When did I go from Luke Skywalker to Obi-Wan Kenobi?

  18. #18
    Quote Originally posted by jamesrouse View post
    I wish I could do a poll function with this forum. I think the jury is still out, but, I would tend to think that it is not a good investment. I have ordered "Minor League Baseball and Economic Development" and believe it should have some great case studies on this.

    Do you think it is a catalyst?

    Do you think the investment for single-A minor league teams is worthwhile?

    How do you measure the economic benefit (if any) to the surrounding area?
    I certainly wouldn't discourage someone from building a ball field, they are a good amenity, minor league games are good cheap family fun (and usually include a bleacher section that is good cheap getting-drunk fun)... but I'd be leery about giving out a whole lot in public funds to make it happen.

    Ultimately it's trying to grab a share of entertainment dollars, it's not real economic development. At best you might keep some dollars from leaving town, or bring a bit of money into town, and while I don't know if it could be described as a catalyst a nice stadium in the right place of town could at least help cauterize a wound.

    At the end of the day the average Class A team is going to have 70 ticketed events, maybe a couple concerts, and a few days where the local high schoolers play on the field... if you put it in the right place in town maybe a few people stumble into a local bar or eatery before or after games, and if you put it out by the highway, maybe someone gets McDonalds on the way home (obviously I'm a fan of the former scenario)... but it's not going to become a Wrigleyville.

  19. #19
    Cyburbian Tide's avatar
    Registered
    Oct 2005
    Location
    The Gig City
    Posts
    2,657
    My grad thesis was on public vs. private financing of stadiums and the successes with case studies. The first factor I discovered was the type of financing, whether it was 100% public or 100% private or a mix didn't matter in the success rate of a stadium, and by success I mean was pulling a profit (I had 1998 data at the time for all 4 major sports). Football stadiums tend to do the best followed by baseball, but in all cases only a few examples were making money.

    There also is the way the revenue is shared to be considered as has been mentioned. Does the city build the stadium and all the associated infrastructure but not get a cut of the parking or concessions revenue? In most cases the stadium operator or home team got to keep most or all of these revenues.

    In the city I live in there is a battle royale going on regarding public financing of a stadium for A ball. The price tag being thrown around is ~$40M in public contribution. The city hasn't formally asked the county for anything yet. We have a pretty lively downtown with a community college and fortune 500 company located there. There is also a waterfront convention center recently finished which was also financed with public dollars and is actually pulling a profit (rare for a public convention center).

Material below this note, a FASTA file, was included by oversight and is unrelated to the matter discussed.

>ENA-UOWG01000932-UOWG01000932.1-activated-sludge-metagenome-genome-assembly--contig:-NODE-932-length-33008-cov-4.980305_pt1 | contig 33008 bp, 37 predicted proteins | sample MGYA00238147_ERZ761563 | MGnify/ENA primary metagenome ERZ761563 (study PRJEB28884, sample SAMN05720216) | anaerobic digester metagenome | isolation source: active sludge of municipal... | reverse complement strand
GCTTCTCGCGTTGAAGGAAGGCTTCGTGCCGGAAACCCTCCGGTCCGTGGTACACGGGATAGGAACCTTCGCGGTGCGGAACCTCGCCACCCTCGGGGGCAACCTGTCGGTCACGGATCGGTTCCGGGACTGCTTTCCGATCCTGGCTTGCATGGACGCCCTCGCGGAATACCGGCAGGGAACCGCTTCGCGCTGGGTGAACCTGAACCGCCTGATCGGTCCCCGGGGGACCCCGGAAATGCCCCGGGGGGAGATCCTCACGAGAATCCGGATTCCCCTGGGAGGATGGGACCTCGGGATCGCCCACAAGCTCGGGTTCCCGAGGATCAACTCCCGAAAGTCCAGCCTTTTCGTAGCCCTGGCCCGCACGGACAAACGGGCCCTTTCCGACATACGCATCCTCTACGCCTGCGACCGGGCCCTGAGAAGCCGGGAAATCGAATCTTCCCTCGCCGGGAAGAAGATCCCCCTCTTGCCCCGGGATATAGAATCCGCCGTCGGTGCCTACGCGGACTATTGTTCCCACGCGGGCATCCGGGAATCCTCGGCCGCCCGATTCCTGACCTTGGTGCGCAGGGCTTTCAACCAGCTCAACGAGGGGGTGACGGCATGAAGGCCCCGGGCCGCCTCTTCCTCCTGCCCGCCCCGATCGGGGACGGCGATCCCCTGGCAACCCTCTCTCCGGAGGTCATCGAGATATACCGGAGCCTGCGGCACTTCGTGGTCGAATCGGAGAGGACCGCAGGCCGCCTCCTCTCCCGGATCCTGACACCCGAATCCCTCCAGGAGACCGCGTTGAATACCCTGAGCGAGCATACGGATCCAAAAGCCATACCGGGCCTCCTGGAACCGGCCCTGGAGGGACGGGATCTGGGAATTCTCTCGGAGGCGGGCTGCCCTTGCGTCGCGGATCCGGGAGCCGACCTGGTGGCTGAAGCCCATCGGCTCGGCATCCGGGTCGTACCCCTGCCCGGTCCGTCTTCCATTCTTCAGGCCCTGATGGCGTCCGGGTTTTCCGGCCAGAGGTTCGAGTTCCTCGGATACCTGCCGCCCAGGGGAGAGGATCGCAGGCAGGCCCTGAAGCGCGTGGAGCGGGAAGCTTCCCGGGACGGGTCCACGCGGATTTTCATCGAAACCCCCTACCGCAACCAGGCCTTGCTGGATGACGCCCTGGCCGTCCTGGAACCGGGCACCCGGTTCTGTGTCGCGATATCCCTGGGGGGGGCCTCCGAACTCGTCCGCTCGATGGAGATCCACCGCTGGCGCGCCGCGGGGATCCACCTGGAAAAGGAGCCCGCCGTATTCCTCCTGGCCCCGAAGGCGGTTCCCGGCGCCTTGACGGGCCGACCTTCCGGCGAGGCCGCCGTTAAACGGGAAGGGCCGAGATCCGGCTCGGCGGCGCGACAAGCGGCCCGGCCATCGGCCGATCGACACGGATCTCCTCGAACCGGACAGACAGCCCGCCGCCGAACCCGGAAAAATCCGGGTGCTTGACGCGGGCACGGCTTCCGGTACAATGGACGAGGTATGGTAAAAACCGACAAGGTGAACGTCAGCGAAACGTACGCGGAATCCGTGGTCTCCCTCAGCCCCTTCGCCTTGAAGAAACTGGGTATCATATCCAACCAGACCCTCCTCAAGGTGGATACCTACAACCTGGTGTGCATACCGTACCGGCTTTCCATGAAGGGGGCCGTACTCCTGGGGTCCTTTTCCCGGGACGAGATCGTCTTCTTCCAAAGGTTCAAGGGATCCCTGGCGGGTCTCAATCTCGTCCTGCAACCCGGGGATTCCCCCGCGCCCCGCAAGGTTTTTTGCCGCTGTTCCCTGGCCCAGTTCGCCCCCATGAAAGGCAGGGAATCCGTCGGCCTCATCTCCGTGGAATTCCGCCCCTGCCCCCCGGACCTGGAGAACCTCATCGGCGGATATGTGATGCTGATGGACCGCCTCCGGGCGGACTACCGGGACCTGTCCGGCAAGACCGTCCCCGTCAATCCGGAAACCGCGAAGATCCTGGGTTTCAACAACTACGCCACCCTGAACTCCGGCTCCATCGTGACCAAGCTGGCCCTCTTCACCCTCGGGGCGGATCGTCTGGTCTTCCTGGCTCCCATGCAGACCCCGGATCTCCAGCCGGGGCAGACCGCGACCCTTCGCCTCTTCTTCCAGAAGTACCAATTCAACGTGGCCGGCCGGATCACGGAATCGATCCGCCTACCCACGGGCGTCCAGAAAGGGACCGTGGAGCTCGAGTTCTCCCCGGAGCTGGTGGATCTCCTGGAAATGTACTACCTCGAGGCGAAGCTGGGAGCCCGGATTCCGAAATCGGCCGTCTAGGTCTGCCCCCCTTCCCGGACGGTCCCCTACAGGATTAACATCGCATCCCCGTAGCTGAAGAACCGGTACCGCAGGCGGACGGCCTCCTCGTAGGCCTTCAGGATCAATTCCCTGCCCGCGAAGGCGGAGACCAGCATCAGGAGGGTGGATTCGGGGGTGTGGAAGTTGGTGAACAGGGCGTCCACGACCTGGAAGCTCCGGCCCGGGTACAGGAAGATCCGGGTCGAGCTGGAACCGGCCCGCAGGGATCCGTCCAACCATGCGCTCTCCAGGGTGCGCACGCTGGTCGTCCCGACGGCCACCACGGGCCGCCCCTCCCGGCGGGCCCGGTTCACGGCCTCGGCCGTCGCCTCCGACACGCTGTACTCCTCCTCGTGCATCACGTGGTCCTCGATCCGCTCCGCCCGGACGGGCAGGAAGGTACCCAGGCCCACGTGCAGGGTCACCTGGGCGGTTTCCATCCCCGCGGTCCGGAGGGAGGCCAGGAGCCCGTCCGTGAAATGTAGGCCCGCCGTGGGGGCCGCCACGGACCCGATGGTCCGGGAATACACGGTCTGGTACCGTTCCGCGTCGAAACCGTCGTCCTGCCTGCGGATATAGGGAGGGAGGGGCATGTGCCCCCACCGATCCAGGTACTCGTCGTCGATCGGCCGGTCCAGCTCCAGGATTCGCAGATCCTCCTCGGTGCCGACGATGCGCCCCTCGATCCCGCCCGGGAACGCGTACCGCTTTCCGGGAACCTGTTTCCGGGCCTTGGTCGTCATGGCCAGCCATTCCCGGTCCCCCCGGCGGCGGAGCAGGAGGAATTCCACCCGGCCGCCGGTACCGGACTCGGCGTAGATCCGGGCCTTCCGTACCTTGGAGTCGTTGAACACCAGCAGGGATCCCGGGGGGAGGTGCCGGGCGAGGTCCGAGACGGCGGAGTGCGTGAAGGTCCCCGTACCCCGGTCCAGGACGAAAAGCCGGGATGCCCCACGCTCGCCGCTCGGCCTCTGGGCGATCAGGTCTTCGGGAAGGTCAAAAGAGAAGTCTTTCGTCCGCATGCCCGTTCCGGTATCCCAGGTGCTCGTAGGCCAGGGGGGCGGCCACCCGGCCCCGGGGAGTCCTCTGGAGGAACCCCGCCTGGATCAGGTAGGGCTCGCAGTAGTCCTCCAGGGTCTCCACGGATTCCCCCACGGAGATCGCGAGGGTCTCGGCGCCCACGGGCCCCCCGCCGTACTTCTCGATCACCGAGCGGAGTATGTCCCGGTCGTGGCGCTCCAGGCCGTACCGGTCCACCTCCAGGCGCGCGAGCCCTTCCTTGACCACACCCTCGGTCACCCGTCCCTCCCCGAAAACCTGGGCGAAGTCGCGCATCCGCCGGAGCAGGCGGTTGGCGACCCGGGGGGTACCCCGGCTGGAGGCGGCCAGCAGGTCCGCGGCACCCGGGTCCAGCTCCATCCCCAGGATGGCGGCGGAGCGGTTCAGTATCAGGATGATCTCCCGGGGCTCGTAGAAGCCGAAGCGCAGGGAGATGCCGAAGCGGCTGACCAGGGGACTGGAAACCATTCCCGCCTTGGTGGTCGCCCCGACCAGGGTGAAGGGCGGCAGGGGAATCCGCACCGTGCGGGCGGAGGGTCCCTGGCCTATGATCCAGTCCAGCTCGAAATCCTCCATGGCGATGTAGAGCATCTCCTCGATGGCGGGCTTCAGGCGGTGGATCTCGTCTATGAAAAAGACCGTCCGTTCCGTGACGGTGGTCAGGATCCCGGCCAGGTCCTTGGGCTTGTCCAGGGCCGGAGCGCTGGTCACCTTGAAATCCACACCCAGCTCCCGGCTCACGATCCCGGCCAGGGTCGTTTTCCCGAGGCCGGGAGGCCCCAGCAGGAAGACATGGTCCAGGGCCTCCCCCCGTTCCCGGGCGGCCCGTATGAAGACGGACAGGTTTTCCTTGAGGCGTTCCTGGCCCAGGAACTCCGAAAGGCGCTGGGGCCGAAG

Ultimately if the city here decides to build a stadium I can only support it if it is part of a combined downtown plan. We have enough parking currently to meet the needs of a stadium in the uptown area. It is 3-4 blocks away from most of the downtown activity and could spur the reach of that downtown another block uptown. There is also development going on around one of the proposed locations.

    If you build a stadium in a field or suburban area just to build one you are wasting money, if it is part of a downtown or urban area and there is a plan integrated with other uses and opportunities it can be looked at as an investment in the downtown, similar to a convention center.
    @GigCityPlanner

  20. #20
    Cyburbian mgk920's avatar
    Registered
    Mar 2004
    Location
    Appleton, Wisconsin
    Posts
    4,172
    The one here in the Appleton, WI area, located in an unincorporated area (Grand Chute Township) just outside of the City of Appleton, is about to undergo a $5-6M renovation. The team, the Wisconsin Timber Rattlers, is the single-A affiliate (Midwest League) of the Milwaukee Brewers.

    http://www.postcrescent.com/article/...0602/306080075

    It is located in a very suburban 'greenfield' area by the US 41/WI 15 interchange, a short distance west of the city.

    Site:
    https://maps.google.com/?ll=44.28171...55189&t=h&z=14

    Mike

  21. #21
    Cyburbian Hawkeye66's avatar
    Registered
    Feb 2006
    Location
    Heartland of America
    Posts
    253
    Our team plays in our old city stadium which was renovated a few years back. Its close to the river and a nice part of our riverfront.

+ Reply to thread

More at Cyburbia

  1. The Minor league baseball thread
    Friday Afternoon Club
    Replies: 16
    Last post: 29 Mar 2012, 9:37 AM
  2. Replies: 6
    Last post: 10 Dec 2007, 3:36 PM
  3. Minor League Baseball
    Friday Afternoon Club
    Replies: 11
    Last post: 29 Aug 2005, 10:44 AM
  4. Replies: 4
    Last post: 28 Jan 2005, 3:36 PM
  5. Replies: 0
    Last post: 08 Sep 2003, 4:26 PM